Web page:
Samsung Aims Ultramobile PC at Businesses

By John G. Spooner  |  Posted 2006-07-24 Email Print this article Print
 
 
 
 
 
 
 

Samsung, which recently re-entered the U.S. PC market with its Q1 ultramobile PC, sees the device in the hands of business users. If things go well, it might bring back Samsung-brand notebooks to the United States.

Samsung Electronics has big plans for its tiny Q1 ultramobile PC.

Despite a less than warm initial reception for the diminutive PC category by analysts—ultramobile PCs are small, keyboard-less handheld computers capable of running Microsoft's Windows XP—Samsung said its Q1 UMPC has exceeded its expectations, particularly for businesses.

And now it's raising the bar.

Samsung, which had not sold a Samsung-brand PC in the United States for several years before the May 2006 launch of the Q1, expects to announce soon at least one deal to sell quantities of the $1,100 UMPC to a corporation.

Meanwhile, depending on the success of the device, its future plans include at least one Q1 follow-on and possibly offering Samsung-brand notebooks again in the United States.

"What we've seen is that once people are actually holding a UMPC, they start to see the possibilities. Seeing pictures or reading about it doesn't do it justice," said David Nichols, director of product marketing for Samsung Electronics' Information Technology Division, based in Irvine, Calif.

"Let's face it. This product in terms of specs doesn't line up well with some of the more traditional notebooks out here," he added.

UMPCs were originally intended by Microsoft and Intel for consumers to keep up on e-mail, watch videos or listen to music. But the devices' price, typically $1,000 or more, and usability have generally been lacking, said Richard Shim, an analyst at IDC in San Mateo, Calif.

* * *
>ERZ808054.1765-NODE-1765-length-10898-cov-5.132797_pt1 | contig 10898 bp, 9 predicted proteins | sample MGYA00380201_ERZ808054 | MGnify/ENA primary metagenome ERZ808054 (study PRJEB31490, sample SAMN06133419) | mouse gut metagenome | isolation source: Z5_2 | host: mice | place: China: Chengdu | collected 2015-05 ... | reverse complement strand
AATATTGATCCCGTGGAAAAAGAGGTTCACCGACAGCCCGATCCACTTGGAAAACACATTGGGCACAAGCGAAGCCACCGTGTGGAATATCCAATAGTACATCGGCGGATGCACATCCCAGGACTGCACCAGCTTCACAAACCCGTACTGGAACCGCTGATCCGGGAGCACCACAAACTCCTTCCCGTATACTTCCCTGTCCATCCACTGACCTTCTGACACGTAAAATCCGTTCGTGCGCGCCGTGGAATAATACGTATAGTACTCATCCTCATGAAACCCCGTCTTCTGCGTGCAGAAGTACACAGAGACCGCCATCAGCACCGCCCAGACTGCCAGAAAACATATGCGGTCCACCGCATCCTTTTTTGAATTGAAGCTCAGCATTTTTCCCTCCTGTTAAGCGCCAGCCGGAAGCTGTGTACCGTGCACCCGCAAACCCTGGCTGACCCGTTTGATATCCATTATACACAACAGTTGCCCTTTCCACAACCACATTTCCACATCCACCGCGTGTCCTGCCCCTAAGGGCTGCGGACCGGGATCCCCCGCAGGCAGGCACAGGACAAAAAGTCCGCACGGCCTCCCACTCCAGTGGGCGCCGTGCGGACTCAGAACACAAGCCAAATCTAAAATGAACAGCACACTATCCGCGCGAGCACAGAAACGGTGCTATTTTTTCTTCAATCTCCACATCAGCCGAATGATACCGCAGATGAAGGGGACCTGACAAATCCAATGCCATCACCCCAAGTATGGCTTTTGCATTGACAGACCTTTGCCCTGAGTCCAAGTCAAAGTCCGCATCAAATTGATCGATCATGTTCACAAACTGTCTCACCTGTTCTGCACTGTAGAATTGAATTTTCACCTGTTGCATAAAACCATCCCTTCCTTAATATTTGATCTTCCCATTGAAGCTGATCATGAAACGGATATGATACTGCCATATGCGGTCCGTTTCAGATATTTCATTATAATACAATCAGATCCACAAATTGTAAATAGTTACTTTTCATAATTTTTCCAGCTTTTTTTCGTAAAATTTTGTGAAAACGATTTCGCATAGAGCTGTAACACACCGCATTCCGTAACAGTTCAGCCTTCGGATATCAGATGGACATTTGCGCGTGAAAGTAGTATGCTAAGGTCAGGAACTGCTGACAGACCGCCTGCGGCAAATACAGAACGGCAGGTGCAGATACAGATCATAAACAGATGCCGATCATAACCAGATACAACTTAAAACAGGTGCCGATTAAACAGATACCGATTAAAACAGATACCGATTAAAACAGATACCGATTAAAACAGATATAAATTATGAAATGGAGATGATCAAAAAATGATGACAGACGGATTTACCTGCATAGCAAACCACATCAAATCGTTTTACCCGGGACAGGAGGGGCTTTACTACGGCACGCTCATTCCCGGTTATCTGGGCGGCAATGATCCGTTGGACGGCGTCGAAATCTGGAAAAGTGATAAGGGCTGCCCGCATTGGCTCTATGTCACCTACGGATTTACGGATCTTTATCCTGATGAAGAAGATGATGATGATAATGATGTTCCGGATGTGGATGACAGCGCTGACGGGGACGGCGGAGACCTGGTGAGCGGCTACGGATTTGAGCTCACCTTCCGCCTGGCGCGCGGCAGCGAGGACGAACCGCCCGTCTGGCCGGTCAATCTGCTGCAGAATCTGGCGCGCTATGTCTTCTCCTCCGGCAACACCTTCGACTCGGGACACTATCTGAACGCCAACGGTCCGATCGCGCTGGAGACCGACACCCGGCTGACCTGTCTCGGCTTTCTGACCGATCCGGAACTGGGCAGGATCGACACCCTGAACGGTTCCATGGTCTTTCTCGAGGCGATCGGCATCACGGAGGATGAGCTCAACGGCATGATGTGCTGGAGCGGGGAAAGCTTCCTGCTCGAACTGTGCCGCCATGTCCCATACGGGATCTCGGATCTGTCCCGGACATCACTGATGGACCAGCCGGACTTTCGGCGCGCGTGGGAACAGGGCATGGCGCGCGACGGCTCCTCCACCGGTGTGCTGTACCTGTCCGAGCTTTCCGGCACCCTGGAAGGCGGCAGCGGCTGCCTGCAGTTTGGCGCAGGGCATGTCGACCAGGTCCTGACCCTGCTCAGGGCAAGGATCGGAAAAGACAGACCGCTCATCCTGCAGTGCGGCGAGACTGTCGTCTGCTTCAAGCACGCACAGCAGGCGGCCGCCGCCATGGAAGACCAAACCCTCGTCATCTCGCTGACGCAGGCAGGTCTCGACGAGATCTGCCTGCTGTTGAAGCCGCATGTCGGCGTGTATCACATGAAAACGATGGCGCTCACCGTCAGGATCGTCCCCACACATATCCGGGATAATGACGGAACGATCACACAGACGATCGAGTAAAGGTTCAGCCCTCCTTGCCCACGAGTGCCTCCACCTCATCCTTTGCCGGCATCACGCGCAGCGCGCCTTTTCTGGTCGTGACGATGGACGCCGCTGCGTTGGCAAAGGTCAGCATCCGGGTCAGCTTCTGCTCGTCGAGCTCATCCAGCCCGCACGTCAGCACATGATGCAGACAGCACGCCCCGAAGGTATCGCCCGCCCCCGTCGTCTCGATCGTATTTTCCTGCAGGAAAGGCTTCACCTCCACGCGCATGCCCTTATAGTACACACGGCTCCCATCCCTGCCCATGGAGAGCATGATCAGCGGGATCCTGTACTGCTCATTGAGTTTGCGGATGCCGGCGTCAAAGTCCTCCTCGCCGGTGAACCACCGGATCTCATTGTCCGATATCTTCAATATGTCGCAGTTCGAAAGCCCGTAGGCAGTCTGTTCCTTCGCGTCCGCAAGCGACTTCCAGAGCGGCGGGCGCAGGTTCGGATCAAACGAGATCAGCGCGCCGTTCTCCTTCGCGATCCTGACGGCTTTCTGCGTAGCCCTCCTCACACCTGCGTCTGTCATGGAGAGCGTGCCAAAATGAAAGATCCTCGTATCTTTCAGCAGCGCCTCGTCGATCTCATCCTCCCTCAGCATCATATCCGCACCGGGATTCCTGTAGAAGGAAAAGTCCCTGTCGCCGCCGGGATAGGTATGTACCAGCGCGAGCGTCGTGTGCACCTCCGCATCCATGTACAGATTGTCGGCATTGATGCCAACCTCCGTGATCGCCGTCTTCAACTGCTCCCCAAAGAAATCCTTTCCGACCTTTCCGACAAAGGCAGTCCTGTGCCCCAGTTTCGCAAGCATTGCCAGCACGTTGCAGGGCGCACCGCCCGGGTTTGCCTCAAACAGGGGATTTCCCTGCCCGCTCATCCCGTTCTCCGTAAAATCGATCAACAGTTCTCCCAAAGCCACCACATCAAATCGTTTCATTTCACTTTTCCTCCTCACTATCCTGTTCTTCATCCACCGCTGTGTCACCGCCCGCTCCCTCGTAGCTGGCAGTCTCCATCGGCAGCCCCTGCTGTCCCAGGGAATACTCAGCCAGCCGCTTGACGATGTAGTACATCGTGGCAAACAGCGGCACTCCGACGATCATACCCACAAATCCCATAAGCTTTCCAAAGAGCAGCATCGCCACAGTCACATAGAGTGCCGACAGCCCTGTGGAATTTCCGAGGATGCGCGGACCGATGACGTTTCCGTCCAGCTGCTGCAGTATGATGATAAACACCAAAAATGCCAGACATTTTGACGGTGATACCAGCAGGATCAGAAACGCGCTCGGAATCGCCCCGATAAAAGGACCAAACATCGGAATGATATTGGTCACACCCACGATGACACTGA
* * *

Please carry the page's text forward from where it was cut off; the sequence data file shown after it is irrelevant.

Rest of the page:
"Based on usability and price point…the prospects aren't promising," for the UMPC right now, Shim said.

"Samsung needs to lower the price. They need to increase the convenience of using the device—it's not a very intuitive device right now—[and] realistically, they have to wait for the market to catch on to the idea."

However, Samsung also saw business applications for its Q1. Despite the criticisms leveled against the UMPC, such as its price, some IT managers have embraced the device, Nichols said.

He mentioned that there is a lot of traction in the education area, in the healthcare environment and also in the mobile sales area.

"We're exceeding the initial expectations that the group had for the product…now we have raised the bar. We're excited about the prospects we see going forward."

Samsung, which sent about three dozen Q1s to IT managers around the United States for testing, now feels that it is close to being able to announce at least one relatively large deal, Nichols said.

The Q1's small size—it's far smaller than a lightweight tablet PC, which might come with a 10-inch or 12-inch display and weigh between three and five pounds—means it's easier to carry for highly mobile workers such as field sales agents or medical personnel, Nichols said.

Read the full story on eWEEK.com: Samsung Means Business with Its Q1 UMPC



 
 
 
 
John G. Spooner John G. Spooner, a senior writer for eWeek, chronicles the PC industry, in addition to covering semiconductors and, on occasion, automotive technology. Prior to joining eWeek in 2005, Mr. Spooner spent more than four years as a staff writer for CNET News.com, where he covered computer hardware. He has also worked as a staff writer for ZDNET News.
 
 
 
 
 
 

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